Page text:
Their jealousy (if they are ever jealous)

Is of a fair complexion altogether,
Not like that sooty devil of Othello's

Which smothers women in a bed of feather, But worthier of these much more jolly fellows,

When weary of the matrimonial tether
His head for such a wife no mortal bothers,
But takes at once another, or another's, 6

Didst ever see a Gondola ? For fear

You should not, I'll describe it you exactly: 'Tis a long cover'd boat that 's common here,

Carved at the prow, built lightly, but compactly, Row'd by two rowers, each call'd “ Gondolier,"

It glides along the water looking blackly,
Just like a coffin clapt in a canoe,
Where none can make out what you say or co.

And up and down the long canals they go,

And under the Rialto 7 shoot along,
By night and day, all paces, swift or slow,

And round the theatres, a sable throng,
They wait in their dusk livery of woe,

But not to them do woeful things belong,
For sometimes they contain a deal of fun,
Like mourning coaches when the funeral's done.

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! "I know nothing of pictures myself, and care almost as little ; but to me there are none like the Venetian - above all, Giorgione. I remember well his Judgment of Solomon, in the Mariscalchi gallery in Bologna. The real mother is beautiful, exquisitely beautiful.” — Byron Letters, 1820.)

? [The following is Lord Byron's account of his visit to this palace, in April, 1817.-“ To-day, I have been over the Manfrini palace, famous for its pictures. Amongst them, there is a portrait of Ariosto, by Titian, surpassing all my antici. pation of the power of painting or human expression : it is the poetry of portrait, and the portrait of poetry.

There was also one of some learned lady centuries old, whose name I forget, but whose features must always be remembered. I never saw greater beauty, or sweetness, or wisdom :-it is the kind of face to go mad for, because it cannot walk out of its frame. There is also a famous dead Christ and live Apostles, for which Buonaparte offered in vain five thousand louis ; and of which, thougn it is a capo d' opera of Titian, as I am no connoisseur, I say little, and thought less, except of one figure in it. There are ten thousand others, and some very tine Giorgiones amongst them. There is an original Laura and Petrarch, very hideous both. Petrarch has not only the dress, but the features and air of an old woman; and Laura looks by no means like a young one, or a pretty one. What struck most in the general collection, was the extreme resemblance of the style of the female faces in the mass of pictures, so many centuries or generations old, to those you see and meet every day among the existing Italians. The Queen of Cyprus and Giorgione's wife, particularis the latter, are Venetians as it were of yesterday, the same eyes and expression, and, to my mind, there is none finer. You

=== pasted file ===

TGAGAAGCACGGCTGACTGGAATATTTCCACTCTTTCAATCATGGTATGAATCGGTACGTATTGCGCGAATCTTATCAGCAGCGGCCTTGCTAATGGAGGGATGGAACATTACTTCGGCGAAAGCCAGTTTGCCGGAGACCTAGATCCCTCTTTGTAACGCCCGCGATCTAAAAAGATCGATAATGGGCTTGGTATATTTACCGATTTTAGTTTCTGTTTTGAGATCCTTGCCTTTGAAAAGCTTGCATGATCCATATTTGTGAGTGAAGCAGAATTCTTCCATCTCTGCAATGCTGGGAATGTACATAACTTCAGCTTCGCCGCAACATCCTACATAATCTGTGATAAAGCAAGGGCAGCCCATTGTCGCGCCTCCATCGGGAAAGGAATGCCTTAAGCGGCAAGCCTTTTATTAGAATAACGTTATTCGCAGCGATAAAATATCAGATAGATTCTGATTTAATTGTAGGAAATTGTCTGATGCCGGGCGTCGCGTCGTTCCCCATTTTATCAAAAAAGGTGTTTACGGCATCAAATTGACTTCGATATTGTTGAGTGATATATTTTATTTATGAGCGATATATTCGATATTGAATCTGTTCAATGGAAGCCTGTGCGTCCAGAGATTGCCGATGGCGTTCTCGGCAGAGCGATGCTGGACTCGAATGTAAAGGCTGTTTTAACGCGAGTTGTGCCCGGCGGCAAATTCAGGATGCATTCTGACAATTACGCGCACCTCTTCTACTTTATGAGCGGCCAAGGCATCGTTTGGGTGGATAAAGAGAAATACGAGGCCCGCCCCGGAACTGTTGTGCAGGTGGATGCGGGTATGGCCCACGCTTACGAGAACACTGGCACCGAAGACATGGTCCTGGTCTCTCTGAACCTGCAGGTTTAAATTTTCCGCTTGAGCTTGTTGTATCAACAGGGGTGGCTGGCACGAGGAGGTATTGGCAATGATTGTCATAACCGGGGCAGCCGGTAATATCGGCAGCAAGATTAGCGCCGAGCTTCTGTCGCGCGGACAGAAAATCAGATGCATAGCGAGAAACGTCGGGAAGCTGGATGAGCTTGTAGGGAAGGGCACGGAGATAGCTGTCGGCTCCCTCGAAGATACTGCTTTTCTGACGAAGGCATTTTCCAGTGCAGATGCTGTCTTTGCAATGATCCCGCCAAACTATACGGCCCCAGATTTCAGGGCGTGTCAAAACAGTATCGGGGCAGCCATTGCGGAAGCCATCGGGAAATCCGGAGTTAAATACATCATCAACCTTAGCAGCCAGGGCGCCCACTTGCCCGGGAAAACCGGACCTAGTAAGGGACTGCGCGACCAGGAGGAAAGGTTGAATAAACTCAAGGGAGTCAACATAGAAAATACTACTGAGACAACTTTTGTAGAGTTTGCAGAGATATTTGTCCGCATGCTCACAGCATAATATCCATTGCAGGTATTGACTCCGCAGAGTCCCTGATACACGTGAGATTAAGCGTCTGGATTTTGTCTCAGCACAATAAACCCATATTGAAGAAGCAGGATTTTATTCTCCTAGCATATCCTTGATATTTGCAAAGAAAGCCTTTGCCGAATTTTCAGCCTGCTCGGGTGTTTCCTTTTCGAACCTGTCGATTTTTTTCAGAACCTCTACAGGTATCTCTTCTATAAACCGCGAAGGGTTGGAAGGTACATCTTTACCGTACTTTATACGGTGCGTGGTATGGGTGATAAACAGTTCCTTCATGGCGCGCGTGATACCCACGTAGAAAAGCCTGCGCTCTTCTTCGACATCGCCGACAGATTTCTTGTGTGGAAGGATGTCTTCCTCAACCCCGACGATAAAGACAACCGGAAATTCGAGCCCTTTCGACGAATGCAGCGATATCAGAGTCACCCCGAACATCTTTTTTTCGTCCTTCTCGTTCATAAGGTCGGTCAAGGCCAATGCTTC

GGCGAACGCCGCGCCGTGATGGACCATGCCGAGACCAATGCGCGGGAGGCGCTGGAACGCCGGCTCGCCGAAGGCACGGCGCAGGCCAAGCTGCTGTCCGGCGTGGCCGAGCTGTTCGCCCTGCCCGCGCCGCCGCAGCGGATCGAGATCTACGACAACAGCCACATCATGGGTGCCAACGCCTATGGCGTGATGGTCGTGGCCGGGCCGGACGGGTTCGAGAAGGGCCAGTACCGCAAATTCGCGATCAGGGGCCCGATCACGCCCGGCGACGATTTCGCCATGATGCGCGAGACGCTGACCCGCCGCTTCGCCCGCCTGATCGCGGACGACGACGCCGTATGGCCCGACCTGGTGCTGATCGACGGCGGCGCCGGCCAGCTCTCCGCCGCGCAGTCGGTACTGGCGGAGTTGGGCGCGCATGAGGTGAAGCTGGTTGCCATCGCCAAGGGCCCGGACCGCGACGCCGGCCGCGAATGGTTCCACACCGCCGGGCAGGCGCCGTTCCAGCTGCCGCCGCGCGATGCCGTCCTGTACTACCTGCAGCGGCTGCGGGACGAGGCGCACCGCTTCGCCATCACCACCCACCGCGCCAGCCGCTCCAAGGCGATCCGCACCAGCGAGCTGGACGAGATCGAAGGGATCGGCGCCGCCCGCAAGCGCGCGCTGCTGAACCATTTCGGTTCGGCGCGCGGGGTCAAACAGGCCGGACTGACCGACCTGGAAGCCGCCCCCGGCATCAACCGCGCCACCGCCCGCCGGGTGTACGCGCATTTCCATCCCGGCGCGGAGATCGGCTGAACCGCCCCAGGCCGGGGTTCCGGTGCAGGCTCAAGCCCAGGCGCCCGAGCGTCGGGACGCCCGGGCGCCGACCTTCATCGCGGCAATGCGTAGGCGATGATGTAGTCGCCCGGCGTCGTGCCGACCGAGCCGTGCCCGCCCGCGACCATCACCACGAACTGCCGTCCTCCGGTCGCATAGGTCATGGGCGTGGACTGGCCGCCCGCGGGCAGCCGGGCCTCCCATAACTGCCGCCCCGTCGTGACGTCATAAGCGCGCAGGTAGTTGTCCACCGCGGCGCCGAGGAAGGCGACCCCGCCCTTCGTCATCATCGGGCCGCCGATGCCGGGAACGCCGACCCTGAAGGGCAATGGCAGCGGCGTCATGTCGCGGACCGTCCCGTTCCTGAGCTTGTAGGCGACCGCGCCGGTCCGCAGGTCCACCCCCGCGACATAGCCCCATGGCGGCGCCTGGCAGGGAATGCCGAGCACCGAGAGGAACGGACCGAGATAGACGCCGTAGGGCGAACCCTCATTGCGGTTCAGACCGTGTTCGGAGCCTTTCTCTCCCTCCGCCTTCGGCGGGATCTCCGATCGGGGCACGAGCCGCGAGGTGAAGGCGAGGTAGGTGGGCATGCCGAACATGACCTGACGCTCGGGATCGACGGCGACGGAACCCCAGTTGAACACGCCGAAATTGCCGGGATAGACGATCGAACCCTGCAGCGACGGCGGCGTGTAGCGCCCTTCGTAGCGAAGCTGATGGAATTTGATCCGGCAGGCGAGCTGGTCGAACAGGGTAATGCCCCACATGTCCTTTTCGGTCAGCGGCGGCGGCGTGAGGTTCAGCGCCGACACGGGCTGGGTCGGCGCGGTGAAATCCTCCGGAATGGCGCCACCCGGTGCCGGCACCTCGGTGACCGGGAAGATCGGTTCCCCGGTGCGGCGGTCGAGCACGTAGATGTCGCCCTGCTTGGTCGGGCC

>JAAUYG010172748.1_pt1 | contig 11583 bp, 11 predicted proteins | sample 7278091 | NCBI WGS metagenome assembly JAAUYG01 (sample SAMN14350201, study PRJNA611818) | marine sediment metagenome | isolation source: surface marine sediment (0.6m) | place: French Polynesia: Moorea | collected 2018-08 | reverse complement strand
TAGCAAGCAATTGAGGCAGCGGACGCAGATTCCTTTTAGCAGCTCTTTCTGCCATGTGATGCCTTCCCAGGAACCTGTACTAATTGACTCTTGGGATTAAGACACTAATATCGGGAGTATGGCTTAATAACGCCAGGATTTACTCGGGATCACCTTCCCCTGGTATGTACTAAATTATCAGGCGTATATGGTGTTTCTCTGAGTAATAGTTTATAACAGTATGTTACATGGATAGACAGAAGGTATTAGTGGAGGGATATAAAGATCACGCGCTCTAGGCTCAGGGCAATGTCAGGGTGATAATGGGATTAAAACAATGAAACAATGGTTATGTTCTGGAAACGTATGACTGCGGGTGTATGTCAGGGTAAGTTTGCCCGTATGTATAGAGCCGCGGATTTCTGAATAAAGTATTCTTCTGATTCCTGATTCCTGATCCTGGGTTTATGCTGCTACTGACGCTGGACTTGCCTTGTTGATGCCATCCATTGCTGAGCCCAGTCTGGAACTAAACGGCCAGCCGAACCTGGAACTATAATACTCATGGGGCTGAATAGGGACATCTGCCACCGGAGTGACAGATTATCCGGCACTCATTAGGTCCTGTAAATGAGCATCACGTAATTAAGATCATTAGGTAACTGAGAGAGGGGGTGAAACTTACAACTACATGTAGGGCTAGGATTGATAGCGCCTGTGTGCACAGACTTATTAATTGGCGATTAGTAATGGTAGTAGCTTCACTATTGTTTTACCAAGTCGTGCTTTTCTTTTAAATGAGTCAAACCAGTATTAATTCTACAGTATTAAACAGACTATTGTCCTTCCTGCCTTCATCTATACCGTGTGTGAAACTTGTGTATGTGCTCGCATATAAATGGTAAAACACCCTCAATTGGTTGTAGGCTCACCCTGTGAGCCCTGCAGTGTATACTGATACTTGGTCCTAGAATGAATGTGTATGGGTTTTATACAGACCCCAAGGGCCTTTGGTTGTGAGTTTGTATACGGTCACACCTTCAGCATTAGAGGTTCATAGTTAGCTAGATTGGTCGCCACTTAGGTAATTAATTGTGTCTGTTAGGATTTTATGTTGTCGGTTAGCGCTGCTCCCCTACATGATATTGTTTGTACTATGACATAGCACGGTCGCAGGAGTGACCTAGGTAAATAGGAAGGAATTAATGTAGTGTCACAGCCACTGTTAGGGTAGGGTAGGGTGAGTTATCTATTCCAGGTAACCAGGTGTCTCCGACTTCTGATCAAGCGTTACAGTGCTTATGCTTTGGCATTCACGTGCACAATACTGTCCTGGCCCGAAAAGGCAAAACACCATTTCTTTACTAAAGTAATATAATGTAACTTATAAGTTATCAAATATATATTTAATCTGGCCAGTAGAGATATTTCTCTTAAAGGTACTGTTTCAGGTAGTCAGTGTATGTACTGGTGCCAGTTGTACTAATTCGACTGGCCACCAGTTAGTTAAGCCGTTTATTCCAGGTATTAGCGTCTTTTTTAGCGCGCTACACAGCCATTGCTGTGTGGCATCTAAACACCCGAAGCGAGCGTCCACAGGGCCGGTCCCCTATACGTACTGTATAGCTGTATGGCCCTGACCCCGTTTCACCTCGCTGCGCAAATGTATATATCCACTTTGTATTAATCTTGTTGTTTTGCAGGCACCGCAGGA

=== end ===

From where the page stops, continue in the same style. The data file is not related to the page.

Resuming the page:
must recollect, however, that I know nothing of painting, and that I detest it, unless it reminds me of something I have seen, or think it possible to see."]

3 [This appears to be an incorrect description of the picture; as, according to Vasari and others, Giorgione never was married, and died young.] * “ Quæ septem dici sex tamen esse solent.” - OVID.

(" Look to 't: In Venice they do let heaven see the pranks They dare not show their husbands ; their best conscience Is

not to leave undone, but keep unknown."— Othello.] 6 [“ Jealousy is not the order of the day in Venice, and daggers are out of fashion, while duels on love matters are unknown — at least, with the husbands." - Byron Letters.]

1 (An English abbreviation. Rialto is the name, not of the bridge, but of the island from which it is called ; and the Venetians say, il ponte di Rialto, as we say Westminster Bridge. In that island is the Exchange ; and I have often walked there as on classic ground. In the days of Antonio and Bassanio it was secund to none." I sotto portichi," says Sansovino, writing in 1580, " sono ogni giorni frequentati da i mercatanti Fiorentini, Genovesi, Milanesi, Spagnuoli, Turchi, e d'altre nationi diverse del mondo, i quali vi concorrono in tanta copia, che questa piazza è annoverata fra le prime dell' universo." It was there that the Christian held discourse with the Jew; and Shylock refers to it, when he says,

* Signor Antonio, many a time and oft,

In the Rialto, you have rated me." • Andiamo a Rialto' -' l'ora di Rialto' - were on every tongue; and continue so to the present day. - ROGERs.)

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smallest degree deviating from the rule of right or the fitness of things, in having an ainoroso. The great sin seems to lie in concealing it, or having more than one ; that is, unless such an extension of the prerogative is understood and approved of by the prior claimant.” — Byron Letters, 1817.] (" A Count of wealth inferior to his quality, Which somewhat limited his liberality." - MS.]